If you find information about EMC and keep coming back to it, asking yourself over and over whether this is the programme for you, then it is.
Delphine Ménard

Delphine Menard

EMC Delphine Menard
Nationality/Passport: French Year of graduation: 2024 Current Role: Global HR & Change Manager

Can you tell us a little bit about your professional and personal background?

I am French, and I have been living in Germany for 17 years. I went to school in the US, in France and in Austria. I studied Political Sciences in France (Sciences Po Bordeaux) and never became a politician, but my very varied career had me navigating all kinds of internal politics. 

I started working in the wine business in Southern France, moved on to Marketing and Event Management in Paris, became a Trainer in Intercultural Communication and designed Websites and Communication strategies in Frankfurt. I then moved on to non-profit as a grant-maker for a global organisation, with a focus on strategy and organisational development, and finally made it to Global HR, which feels like it's the thing I have been made for, with its focus on people and systems, the two things I loved in all my other jobs. 

I have been volunteering for Wikimedia for almost 20 years, in all kinds of roles. Whatever I do, as a volunteer or a professional, I have always been in it for the people.  

What is a fun fact or something unexpected about you? 

Since about 1995, I have been using the nickname/username "notafish" on the internet, because my name Delphine means dolphin in many languages and people often ask "Delphine, like the fish?" when I say my name. However, the dolphin is a mammal, not a fish! 

What made you decide to pursue the EMC at INSEAD?

When looking back at my work trajectory, it became clear that no matter the job I was actually doing, there was in it a great component about change and change management.

When I started thinking about my next career step, I looked for change management programmes and found EMC. The more I looked at it the more it appealed to me. The systems-psychodynamics approach and the three levels (self, the organisation, the world) of study sounded interesting.

I was also looking for an international programme with an international student body and the INSEAD network was definitely appealing in that regard.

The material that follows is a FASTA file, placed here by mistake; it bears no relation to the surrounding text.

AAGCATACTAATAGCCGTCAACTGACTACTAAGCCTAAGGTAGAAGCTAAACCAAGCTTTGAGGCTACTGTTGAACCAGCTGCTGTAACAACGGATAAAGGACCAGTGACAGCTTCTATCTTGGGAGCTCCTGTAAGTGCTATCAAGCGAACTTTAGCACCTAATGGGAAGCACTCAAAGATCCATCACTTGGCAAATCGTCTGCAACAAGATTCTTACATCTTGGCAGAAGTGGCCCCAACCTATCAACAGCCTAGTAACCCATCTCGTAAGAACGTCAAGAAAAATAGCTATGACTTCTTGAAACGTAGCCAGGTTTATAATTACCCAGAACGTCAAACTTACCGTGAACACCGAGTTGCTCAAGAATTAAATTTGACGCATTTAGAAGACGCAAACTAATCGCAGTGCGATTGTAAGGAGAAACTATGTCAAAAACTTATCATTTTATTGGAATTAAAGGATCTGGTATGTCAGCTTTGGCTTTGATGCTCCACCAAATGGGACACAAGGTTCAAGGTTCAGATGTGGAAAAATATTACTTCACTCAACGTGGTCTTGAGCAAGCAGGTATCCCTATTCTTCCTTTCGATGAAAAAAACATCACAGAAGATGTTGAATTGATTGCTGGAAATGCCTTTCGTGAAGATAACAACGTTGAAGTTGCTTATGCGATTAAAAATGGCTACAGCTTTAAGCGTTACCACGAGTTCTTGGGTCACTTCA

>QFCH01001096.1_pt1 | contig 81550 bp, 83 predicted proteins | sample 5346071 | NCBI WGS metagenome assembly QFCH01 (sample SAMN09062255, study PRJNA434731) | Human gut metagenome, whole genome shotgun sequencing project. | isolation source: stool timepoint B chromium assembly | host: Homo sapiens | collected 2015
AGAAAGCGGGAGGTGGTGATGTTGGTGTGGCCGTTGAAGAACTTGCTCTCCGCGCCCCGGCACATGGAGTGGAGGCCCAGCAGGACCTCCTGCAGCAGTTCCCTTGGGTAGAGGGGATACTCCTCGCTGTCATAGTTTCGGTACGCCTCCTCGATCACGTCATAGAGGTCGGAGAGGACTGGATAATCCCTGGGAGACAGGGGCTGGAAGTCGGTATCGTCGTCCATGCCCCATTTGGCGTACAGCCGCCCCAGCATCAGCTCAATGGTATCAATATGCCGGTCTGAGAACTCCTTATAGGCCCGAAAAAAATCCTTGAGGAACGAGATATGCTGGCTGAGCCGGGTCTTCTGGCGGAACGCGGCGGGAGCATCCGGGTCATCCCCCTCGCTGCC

What are your impressions of the classroom atmosphere, the content, professors and your classmates so far?

Adult learning has a really fascinating touch to it. The classroom atmosphere, the lectures remind me of my student years but the focus and interest of all my classmates is so much more motivating than anything I've experienced before.

The content is very tough, not so much on the "knowledge" side, although some concepts are complex and not easy to grasp, but also because it warrants one's complete buy-in.

I don't think you can do EMC just in passing, it is going to be a real personal investment, with difficult times and extremely rewarding discoveries. 

Please share some examples of new insights / tools that you have gained through the EMC and how you’ve been able to implement them in your professional life?

It is hard to pick one because they are all interconnected. But two modules in, I would say that the theory of Defense Mechanisms, which we deploy when things don't go the way we expect or want, Core Conflictual Relationship Theme (CCRT), a model designed to understand one's behaviour in relationships and Attachment Styles, which explain how we relate to the world by looking at our childhood ties, have been the ones that have most helped me make sense of the world around me so far. 

Lastly, what advice do you have for people out there who may be currently reading about the programme or considering whether this is the right programme for them?

If you find information about EMC and keep coming back to it, asking yourself over and over whether this is the programme for you, then it is.

EMC is not just "about" change, it is about understanding yourself and your outlook on the world to be a better instrument for change, in all parts of life. 



Picture credit: © Myleen Hollero CC-BY-SA